(Source: Las Cruces Sun- News)
LAS CRUCES — A long-time partnership between Jeanine Cook, New Mexico State University electrical and computer engineering associate professor, and Sandia National Laboratories has resulted in a project that will push the limits of computing power to help scientists more quickly and efficiently solve complex problems that are important to areas such as national security and medical research.
The four-year National Science Foundation project aims to develop an entirely new computer system focused on solving complex, graph-based problems that will reach into the next frontier of supercomputing: exascale processing that is 1,000 times that of the fastest computer currently operational, at one quadrillion operations per second.
"A simple example of a graph-based computer problem is Facebook," explains Cook, who directs the Advanced Computer Architecture Performance and Simulation Laboratory at NMSU. "When you make a profile and begin adding friends, Facebook goes out and identifies other friends that you might add to your network. It's all based on a giant graph of connections showing relationships among people."
Computers are increasingly being used to solve graph-based, data-intensive problems in application areas such as cybersecurity, medical informatics and social networks.
But computers aren't designed specifically to solve these types of problems.
"Our system will be created specifically for solving these types of very complex problems. Intuitively, I believe that it will be an improvement. These are the most difficult types of problems to solve, mainly because the amount of data they require is huge and is not organized in a way that current computers can use efficiently," Cook said.
Cook specializes in micro-architecture simulation, performance modeling and analysis, workload characterization and power optimization. "I create software models of computer processor components and their behavior and use these models to predict and analyze performance of future designs," Cook said.
It was her work while on sabbatical with Sandia's Algorithms and Architectures group in 2009 that led to the $2.7 million NSF collaborative project. Cook developed processor and simulation tools and statistical performance models that identified performance bottlenecks in Sandia applications. Her work with Sandia also led to her selection by President George W. Bush as one of the recipients of the prestigious Presidential Early Career Award for Scientists and Engineers.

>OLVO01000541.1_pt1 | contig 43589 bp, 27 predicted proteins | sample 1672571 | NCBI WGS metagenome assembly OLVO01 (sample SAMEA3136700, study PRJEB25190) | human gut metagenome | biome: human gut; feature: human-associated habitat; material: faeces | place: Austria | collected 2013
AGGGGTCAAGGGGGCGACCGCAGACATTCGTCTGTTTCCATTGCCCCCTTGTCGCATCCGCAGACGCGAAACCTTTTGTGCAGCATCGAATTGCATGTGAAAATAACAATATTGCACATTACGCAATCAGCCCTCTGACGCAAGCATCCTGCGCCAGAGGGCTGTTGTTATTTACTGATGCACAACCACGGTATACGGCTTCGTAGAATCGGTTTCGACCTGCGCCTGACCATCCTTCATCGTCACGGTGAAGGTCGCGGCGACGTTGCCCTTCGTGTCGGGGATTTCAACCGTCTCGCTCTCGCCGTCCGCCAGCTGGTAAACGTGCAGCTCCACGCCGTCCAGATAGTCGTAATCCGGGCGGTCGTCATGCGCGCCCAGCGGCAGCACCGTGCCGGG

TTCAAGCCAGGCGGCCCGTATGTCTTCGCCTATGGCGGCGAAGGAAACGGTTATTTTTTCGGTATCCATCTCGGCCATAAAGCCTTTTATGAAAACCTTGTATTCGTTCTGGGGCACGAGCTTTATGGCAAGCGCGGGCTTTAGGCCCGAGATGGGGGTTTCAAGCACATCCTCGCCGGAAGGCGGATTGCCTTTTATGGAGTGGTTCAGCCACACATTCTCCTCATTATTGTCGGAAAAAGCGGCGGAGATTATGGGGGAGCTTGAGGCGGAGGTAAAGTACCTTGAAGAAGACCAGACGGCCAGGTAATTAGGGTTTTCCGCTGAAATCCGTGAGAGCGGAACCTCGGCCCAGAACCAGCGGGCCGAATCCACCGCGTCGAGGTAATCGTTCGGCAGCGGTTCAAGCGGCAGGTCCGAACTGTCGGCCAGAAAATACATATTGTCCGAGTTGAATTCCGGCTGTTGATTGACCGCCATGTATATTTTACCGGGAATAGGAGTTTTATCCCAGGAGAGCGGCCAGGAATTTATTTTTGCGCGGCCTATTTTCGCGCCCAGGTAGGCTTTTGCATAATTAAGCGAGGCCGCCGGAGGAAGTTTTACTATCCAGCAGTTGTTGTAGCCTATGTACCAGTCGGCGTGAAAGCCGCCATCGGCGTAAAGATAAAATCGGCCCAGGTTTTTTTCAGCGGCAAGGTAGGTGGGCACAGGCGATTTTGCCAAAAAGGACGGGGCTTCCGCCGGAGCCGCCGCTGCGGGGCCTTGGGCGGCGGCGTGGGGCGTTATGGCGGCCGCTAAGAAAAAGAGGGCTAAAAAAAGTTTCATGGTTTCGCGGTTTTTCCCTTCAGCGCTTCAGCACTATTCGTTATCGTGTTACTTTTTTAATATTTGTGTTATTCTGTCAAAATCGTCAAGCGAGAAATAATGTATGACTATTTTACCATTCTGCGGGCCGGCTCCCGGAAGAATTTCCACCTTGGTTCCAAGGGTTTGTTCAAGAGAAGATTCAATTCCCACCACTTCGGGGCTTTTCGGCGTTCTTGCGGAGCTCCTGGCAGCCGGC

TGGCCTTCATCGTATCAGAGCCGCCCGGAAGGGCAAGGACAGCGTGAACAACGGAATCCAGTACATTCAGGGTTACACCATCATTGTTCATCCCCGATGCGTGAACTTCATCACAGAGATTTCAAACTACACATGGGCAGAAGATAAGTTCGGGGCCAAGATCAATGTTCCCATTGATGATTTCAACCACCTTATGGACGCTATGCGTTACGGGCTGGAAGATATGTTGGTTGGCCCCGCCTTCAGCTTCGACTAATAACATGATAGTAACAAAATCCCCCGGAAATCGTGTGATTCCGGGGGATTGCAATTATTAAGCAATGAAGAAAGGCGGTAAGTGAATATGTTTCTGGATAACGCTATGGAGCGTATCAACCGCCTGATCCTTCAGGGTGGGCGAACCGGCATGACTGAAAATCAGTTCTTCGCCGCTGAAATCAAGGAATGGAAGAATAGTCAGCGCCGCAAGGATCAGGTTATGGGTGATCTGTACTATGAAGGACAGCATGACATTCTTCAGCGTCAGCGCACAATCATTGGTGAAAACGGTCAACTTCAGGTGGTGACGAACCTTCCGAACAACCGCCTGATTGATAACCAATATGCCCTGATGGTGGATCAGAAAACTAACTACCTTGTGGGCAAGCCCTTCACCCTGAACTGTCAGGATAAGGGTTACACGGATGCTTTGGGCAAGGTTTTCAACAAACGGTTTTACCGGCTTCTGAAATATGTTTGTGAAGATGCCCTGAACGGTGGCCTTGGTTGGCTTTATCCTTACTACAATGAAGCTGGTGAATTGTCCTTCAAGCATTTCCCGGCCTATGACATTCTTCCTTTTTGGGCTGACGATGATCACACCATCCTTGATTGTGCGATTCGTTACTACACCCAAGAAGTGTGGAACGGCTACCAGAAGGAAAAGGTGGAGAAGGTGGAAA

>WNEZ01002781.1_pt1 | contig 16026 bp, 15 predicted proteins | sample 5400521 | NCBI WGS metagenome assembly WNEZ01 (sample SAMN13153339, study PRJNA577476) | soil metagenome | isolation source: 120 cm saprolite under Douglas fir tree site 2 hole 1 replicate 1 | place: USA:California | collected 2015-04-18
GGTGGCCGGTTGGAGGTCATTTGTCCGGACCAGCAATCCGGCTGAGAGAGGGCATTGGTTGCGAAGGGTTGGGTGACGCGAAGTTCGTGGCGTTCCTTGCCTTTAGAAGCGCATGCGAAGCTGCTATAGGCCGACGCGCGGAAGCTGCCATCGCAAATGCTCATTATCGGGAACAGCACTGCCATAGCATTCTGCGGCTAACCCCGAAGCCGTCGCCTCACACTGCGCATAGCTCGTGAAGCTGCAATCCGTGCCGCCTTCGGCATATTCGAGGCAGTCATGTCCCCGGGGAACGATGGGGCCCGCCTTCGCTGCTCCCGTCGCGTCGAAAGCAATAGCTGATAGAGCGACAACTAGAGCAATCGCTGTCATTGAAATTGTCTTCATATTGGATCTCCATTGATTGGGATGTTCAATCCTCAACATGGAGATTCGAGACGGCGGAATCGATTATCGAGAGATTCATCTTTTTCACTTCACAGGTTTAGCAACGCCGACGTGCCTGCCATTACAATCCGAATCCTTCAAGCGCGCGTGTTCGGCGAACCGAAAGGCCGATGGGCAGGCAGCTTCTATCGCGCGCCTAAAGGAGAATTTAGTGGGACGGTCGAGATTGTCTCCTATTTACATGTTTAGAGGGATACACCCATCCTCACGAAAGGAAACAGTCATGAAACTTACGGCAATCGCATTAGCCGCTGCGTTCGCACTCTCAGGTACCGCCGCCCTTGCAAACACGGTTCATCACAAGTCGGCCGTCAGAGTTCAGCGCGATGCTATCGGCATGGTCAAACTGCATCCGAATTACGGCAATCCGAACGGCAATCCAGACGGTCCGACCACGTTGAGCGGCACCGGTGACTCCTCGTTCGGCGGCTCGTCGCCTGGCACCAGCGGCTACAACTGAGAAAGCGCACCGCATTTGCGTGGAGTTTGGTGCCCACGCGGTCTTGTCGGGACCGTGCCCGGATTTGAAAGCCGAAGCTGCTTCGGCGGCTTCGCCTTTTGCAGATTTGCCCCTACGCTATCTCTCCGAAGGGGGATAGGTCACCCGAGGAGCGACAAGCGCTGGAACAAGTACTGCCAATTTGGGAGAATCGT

While there, Cook worked with Richard Murphy, a leading expert in the area of computer systems architecture. Murphy was interested in developing a system that would solve graph-based problems faster while consuming less energy. Together they assembled a team of researchers from Sandia, NMSU, Indiana University and Louisiana State University. Cook, Murphy and two NMSU electrical engineering Ph.D. students, Patricia Grubel and Samer Haddad, will collaborate on hardware development. Colleagues Andrew Lumsdaine, at Indiana University, and Thomas Sterling, at Louisiana State University, will develop the software.
A main goal of the design is to incorporate programmable hardware, known as Field-programmable Gate Arrays, to provide customized circuitry for executing graph algorithm operations.
Another goal is to make it available for public license. The system will be described in VHDL, a hardware description language that is an international standard, and the description will be made freely available to a whole gamut of users who perform graph-based computing — government laboratories, commercial enterprises and academia.
"Anyone, anywhere could buy off-the-shelf reprogrammable hardware and download our architecture and software and replicate the system," Cook said.
The biggest goal, however, is improved performance and energy efficiency.
"This system will be faster because the processor will be custom designed to execute these specific applications, so performance will be optimized. The current systems used for running graph-based problems are relatively slow," explained Cook.
"They will also use less energy because FPGAs are very energy-efficient," she added. "This is a significant consideration because it reduces the cost of running these types of large applications. And everyone is having trouble paying their electric bills these days."